Vovete et reddite Domino, Deo vestro, omnes, qui in circuitu Ejus affertis munera : terribili, et ei qui aufert spiritum principum : terribili apud omnes reges terrae.

 

English translation

Vow all of you, and pay to the Lord your God, all you who round about Him bringing presents, to Him who is terrible, even to Him Who takes away the spirit of princes, to the terrible with all the kings of the earth.

 

Post-Communion Prayer

Sanctificationibus Tuis, omnipotens Deus, et vitia nostra curentur, et remedia nobis aeterna proveniant. Per Dominum nostrum Jesum Christum Filium Tuum, qui Tecum vivit et regnat in unitate Spiritus Sancti Deus, per omnia saecula saeculorum. Amen.

 

English translation

By Your grace, o Almighty God, let our wicked propensities be cured and everlasting remedies be forthcoming. Through our Lord Jesus Christ, Your Son, who with You lives and reigns in the unity of the Holy Spirit, God, world without end. Amen.

(Usus Antiquior) Seventeenth Sunday after Pentecost (II Classis) – Sunday, 6 October 2019 : Holy Gospel

Liturgical Colour : Green

Sequentia Sancti Evangelii secundum Matthaeum – Continuation of the Holy Gospel according to St. Matthew

Matthew 22 : 34-46

In illo tempore : Accesserunt ad Jesum pharisaei : et interrogavit eum unus ex eis legis doctor, tentans eum : Magister, quod est mandatum magnum in lege? Ait illi Jesus : Diliges Dominum, Deum tuum, ex toto corde tuo et in tota anima tua et in tota mente tua. Hoc est maximum et primum mandatum.

Secundum autem simile est huic : Diliges proximum tuum sicut teipsum. In his duobus mandatis universa lex pendet et prophetae. Congregatis autem pharisaeis, interrogavit eos Jesus, dicens : Quid vobis videtur de Christo? Cujus Filius est? Dicunt ei : David.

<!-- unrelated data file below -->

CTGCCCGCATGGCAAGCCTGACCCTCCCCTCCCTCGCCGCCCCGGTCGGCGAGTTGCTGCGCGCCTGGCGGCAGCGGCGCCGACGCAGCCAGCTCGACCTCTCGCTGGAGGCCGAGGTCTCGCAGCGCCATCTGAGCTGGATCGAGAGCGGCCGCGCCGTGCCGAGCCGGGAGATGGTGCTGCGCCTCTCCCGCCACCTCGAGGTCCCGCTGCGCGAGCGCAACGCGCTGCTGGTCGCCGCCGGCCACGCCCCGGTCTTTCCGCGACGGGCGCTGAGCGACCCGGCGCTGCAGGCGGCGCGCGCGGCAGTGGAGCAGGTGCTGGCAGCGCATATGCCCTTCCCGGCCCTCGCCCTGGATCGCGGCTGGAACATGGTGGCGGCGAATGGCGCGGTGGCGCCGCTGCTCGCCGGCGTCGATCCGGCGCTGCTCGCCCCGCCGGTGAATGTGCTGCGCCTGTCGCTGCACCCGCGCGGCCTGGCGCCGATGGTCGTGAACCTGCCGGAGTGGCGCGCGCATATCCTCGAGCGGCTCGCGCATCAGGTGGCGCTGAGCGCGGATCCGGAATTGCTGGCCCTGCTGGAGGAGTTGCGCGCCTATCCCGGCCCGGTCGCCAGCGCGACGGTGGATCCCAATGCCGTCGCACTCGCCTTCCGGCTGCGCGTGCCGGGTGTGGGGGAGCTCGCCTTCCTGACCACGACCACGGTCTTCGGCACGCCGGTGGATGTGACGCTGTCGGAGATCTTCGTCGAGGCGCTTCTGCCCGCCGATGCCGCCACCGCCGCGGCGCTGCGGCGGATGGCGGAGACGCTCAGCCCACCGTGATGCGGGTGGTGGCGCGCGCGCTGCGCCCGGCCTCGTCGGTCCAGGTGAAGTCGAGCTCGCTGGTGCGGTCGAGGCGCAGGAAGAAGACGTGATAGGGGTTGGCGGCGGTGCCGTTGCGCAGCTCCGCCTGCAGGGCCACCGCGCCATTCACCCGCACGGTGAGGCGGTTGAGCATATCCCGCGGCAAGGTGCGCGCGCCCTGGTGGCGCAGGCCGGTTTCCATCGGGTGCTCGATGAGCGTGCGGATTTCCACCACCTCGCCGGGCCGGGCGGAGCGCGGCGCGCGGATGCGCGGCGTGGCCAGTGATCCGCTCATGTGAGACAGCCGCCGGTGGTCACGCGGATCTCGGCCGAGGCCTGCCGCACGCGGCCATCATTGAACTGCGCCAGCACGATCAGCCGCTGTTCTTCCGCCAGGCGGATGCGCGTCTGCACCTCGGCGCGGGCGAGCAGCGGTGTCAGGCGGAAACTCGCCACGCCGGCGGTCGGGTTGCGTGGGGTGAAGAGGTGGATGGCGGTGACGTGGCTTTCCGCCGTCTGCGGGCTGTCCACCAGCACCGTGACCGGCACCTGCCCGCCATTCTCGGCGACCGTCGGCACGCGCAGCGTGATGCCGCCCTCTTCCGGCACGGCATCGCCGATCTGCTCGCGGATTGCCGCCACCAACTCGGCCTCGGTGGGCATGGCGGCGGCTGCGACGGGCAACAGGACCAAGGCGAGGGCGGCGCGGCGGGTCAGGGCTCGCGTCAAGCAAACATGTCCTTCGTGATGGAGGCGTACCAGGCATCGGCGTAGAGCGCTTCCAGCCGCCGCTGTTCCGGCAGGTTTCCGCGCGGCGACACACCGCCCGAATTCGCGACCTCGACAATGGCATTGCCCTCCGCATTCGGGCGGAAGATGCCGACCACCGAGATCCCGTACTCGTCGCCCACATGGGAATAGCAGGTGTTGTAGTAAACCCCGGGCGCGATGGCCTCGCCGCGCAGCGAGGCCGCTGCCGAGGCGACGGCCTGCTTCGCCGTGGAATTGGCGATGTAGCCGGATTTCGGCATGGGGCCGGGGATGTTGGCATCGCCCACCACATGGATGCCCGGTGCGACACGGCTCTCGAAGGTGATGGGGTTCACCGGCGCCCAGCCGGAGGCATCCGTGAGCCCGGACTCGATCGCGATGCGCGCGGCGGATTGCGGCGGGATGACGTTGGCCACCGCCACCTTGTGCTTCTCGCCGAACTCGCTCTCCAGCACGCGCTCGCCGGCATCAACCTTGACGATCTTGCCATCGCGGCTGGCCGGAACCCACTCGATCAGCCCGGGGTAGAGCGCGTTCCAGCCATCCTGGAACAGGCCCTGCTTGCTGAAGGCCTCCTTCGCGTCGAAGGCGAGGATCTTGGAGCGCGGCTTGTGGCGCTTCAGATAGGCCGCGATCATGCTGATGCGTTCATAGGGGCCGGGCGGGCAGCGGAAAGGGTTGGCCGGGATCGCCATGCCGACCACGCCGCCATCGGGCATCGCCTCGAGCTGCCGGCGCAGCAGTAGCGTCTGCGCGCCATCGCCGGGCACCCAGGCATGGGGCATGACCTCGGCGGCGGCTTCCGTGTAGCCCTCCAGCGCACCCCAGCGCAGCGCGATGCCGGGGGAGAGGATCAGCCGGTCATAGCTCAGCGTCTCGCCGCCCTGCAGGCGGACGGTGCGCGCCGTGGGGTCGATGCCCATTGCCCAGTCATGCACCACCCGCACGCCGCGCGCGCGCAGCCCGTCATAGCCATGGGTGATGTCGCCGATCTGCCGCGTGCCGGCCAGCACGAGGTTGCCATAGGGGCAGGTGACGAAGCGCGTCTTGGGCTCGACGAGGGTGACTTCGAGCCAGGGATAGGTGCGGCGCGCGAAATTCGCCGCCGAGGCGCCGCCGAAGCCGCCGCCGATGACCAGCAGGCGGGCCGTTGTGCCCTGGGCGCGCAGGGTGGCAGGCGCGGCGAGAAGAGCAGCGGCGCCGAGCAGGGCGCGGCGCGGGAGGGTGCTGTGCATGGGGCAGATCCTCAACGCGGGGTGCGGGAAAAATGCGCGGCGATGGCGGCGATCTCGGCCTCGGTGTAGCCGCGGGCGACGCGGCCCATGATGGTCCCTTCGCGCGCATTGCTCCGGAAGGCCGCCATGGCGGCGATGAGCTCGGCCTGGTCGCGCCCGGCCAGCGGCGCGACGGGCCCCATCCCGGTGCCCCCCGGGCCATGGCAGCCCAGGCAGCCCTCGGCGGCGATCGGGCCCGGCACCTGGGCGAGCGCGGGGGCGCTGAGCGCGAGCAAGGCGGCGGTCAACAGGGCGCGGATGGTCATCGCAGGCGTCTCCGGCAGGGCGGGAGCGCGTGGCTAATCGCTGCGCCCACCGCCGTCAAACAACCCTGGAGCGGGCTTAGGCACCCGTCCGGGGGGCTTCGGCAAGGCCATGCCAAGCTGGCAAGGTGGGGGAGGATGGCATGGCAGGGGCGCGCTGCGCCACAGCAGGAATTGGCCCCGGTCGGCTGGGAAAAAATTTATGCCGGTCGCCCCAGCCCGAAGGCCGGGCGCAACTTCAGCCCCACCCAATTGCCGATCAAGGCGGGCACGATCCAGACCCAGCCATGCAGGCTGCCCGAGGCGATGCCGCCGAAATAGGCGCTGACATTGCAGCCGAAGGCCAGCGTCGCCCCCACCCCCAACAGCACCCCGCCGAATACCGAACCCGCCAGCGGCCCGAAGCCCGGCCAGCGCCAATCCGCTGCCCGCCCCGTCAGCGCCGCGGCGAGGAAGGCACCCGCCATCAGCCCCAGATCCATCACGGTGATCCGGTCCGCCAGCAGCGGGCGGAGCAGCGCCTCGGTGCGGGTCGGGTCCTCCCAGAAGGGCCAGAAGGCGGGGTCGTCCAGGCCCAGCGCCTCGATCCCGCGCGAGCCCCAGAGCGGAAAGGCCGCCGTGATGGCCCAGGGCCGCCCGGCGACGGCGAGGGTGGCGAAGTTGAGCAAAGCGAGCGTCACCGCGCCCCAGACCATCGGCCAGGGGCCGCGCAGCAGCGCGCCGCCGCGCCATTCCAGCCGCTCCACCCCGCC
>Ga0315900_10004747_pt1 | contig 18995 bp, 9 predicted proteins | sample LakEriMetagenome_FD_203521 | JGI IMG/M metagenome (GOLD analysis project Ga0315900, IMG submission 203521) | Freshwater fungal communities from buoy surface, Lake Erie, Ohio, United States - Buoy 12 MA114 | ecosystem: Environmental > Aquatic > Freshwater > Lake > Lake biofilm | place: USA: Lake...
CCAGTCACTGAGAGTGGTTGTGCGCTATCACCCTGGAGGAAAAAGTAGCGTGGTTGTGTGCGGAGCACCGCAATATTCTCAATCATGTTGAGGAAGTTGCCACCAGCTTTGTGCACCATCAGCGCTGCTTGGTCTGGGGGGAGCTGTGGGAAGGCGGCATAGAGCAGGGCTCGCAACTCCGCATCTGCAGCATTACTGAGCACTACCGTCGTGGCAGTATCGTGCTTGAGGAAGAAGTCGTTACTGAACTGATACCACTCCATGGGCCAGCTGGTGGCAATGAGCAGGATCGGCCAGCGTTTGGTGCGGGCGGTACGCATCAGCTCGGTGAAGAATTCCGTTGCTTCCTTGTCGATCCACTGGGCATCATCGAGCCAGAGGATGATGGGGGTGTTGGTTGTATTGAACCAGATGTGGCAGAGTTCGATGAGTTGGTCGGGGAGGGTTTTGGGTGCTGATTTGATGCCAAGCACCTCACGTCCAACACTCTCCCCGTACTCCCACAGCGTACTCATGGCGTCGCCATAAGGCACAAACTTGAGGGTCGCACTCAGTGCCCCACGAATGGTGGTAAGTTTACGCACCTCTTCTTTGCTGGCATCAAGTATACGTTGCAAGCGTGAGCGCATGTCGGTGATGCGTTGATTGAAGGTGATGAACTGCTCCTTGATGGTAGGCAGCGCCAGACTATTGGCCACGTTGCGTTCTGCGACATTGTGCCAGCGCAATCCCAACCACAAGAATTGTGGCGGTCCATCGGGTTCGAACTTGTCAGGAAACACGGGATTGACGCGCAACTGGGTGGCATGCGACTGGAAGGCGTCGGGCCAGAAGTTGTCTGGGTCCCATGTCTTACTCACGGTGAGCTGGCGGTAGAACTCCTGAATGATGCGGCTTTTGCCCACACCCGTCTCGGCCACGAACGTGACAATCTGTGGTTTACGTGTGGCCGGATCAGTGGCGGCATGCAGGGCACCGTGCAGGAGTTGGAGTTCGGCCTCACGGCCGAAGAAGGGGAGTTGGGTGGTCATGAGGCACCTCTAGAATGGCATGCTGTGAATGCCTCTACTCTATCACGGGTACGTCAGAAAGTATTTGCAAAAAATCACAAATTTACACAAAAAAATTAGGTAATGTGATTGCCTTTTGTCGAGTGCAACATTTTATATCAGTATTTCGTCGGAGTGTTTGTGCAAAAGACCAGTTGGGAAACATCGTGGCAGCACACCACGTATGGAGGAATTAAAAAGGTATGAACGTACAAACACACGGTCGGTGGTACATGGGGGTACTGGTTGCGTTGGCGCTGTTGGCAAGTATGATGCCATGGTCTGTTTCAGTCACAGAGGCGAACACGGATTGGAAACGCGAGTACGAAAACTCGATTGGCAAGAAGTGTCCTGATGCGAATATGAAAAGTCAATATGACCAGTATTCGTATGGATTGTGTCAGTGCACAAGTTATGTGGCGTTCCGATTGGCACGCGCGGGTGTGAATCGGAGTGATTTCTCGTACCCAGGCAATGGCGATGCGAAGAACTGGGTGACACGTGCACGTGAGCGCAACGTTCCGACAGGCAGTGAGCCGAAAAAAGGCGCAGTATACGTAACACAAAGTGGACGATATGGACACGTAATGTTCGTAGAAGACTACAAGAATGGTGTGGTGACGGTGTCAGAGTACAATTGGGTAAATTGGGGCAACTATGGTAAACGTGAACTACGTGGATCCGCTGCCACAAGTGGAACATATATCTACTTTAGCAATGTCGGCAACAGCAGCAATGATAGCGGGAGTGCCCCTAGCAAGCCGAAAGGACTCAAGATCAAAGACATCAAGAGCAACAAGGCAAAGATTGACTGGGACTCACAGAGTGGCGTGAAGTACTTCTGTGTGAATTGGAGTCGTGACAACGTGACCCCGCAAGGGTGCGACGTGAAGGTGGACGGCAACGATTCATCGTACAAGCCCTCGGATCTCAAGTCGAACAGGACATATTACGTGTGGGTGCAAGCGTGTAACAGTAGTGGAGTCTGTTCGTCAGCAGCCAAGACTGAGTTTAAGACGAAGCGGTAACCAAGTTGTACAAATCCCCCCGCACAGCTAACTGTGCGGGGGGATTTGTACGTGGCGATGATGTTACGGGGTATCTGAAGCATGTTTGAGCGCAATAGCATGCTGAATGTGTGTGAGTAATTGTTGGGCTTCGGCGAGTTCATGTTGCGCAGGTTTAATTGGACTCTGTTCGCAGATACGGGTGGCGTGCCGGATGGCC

Ait illis : Quomodo ergo David in spiritu vocat eum Dominum, dicens : Dixit Dominus Domino meo, sede a dextris meis, donec ponam inimicos tuos scabellum pedum tuorum? Si ergo David vocat eum Dominum, quomodo Filius ejus est? Et nemo poterat ei respondere verbum : neque ausus fuit quisquam ex illa die eum amplius interrogare.

 

English translation

At that time, the Pharisees came to Jesus, and one of them, a doctor of the Law, asked Him, tempting Him, “Master, which is the greatest commandment of the Law?” Jesus said to him, “You shall love the Lord your God with your whole heart, and with your whole soul, and with your whole mind. This is the greatest and the first commandment.”

“And the second is like this, ‘You shall love your neighbour as yourself.’ On these two commandments depend the whole Law and the prophets.” And the Pharisees being gathered together, Jesus asked them, saying, “What do you think of Christ, whose Son is He?” They said to Him, “David.”

He said to them, “How then did David, in spirit, called Him Lord, saying, ‘The Lord said to my Lord, sit on My right hand until I make Your enemies Your footstool?’ If David then called Him Lord, how is He his Son?” And no man was able to answer Him a word, neither did any man, from that day forth, asked Him any more questions.